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MOVIE REVIEW: ‘Lawless’

Small-time bootleggers’ tale loses potency quickly, is saved by actors

- - Tuesday, August 28, 2012

"Lawless," director John Hillcoat's dusty story of gentle country bootleggers warring with corrupt urban Prohibition enforcers, offers a number of admirable performances, a few memorable scenes and a few outbursts of raw, jagged violence. But for a movie about men who risked it all in an illegal drinking business, "Lawless" is frustratingly weak brew.

Based on "The Wettest County in the World," Matt Bondurant's 2008 historical novel about his own family ancestors' experience with Prohibition, "Lawless" is part gritty gangster flick and part coming-of-age tale. Like the book, it follows three Bondurant brothers, a trio of bootleggers who made and sold moonshine in Franklin County, Va. There's the youngest, Jack (Shia LaBeouf), the mumbling leader, Forrest (Tom Hardy), and the drunken wild man, Howard (Jason Clarke).

The two older brothers have a small-scale bootlegging operation that runs smoothly and successfully — at least until bow-tie-wearing Special Agent Charlie Rakes (Guy Pearce) arrives in town and threatens to upend the business unless the brothers buy into a larger network of bribes and payoffs to government officials. After an early encounter takes Forrest out of the picture, Jack takes the lead in the family business, making a deal with sneering supergangster Floyd Banner (Gary Oldman) that vaults the Bondurants' small-time operation into the big leagues.

Like the Bondurants' business, the story is strictly small-time, but the big-league performances are what keep the movie going. Mr. Hardy, last seen as the masked heavy Bane in "The Dark Knight Rises," mutters and grunts through the film in a voice that sounds like Bane on downers. Mr. LaBeouf, never much of an actor, proves competent enough, though mostly because he chooses to stay out of the way.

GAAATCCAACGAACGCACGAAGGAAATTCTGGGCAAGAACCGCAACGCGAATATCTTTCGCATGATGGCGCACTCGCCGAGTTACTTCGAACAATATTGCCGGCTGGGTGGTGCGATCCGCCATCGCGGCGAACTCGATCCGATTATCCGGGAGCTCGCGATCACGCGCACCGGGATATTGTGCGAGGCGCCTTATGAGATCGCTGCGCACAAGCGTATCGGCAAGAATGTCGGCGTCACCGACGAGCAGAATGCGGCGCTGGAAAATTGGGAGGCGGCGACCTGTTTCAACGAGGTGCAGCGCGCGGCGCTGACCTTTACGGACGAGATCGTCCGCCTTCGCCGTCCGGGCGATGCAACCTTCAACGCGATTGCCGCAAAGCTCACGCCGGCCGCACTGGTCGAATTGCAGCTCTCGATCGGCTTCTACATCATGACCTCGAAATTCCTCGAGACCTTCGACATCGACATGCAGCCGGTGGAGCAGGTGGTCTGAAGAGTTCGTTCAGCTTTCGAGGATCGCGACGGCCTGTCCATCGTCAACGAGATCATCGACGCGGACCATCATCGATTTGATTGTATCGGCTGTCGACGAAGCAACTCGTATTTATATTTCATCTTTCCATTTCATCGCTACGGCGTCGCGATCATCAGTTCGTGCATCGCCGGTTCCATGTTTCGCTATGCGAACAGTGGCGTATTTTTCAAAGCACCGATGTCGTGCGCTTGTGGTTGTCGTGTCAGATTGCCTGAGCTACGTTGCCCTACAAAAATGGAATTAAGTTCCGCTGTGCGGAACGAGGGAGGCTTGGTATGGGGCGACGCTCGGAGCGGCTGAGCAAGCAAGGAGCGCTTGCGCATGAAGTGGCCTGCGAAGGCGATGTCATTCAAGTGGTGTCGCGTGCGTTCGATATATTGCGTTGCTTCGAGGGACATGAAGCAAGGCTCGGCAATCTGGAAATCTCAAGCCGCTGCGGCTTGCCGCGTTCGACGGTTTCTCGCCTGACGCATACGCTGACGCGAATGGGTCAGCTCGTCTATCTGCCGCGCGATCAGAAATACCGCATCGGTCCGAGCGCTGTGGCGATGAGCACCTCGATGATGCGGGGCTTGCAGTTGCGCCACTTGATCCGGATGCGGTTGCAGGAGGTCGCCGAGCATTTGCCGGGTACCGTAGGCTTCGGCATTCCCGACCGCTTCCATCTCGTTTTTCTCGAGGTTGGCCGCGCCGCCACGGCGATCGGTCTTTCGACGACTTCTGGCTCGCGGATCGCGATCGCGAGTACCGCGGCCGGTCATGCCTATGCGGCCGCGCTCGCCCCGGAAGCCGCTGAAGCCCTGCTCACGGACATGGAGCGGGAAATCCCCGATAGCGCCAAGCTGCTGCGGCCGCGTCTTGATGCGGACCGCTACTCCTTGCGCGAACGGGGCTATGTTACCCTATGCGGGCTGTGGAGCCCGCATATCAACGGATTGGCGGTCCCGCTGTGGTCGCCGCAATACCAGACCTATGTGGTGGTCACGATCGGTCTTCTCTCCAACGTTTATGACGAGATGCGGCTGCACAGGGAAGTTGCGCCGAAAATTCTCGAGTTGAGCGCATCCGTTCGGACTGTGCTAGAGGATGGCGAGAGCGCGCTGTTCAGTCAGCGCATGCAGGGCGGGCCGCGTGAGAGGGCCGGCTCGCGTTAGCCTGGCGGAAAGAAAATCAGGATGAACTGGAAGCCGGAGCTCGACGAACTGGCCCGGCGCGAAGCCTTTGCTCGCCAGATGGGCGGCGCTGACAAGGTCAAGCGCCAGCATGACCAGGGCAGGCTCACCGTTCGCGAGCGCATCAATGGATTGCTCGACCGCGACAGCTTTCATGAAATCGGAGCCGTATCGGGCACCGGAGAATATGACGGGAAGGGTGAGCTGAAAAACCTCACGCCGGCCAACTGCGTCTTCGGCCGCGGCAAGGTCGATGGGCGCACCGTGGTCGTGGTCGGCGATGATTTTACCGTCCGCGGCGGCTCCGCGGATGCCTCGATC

The best turns, however, come from Mr. Oldman and Mr. Pearce, two veteran character actors who each brings a sense of intensity and madness to the film. Mr. Oldman only has a few scenes, but his creepy, pencil-thin mustache steals every one. As scene-stealing creepiness goes, though, nothing Mr. Oldman serves up even remotely compares with the immaculately dressed, slickly coiffed alcohol agent played Mr. Pearce. Leering and sneering, he dishes out violence with flourishes of sadistic satisfaction. Mr. Pearce, one of the most versatile and underrated actors in Hollywood, projects an oily, unseemly evil, like some minor demon functionary let loose in Prohibition America. It's preposterous and utterly arresting all at once.

Too bad the rest of the film is so by-the-numbers. In his first feature, "The Proposition," Mr. Hillcoat mustered a stunning and stomach-churning defense of decency and civility amid the lawlessness of the Australian Outback. The grisly violence remains, but there's no great idea at stake. Nick Cave's screenplay goes through the motions — conflict, rising stakes, characters coming to grip with themselves — but never does anything unexpected. In the end, the biggest problem with "Lawless" is that it plays by the rules.

★★★

TITLE: "Lawless"

CREDITS: Directed by John Hillcoat; screenplay by Nick Cave

RATING: R for violence, nudity, language

RUNNING TIME: 115 minutes

MAXIMUM RATING: FOUR STARS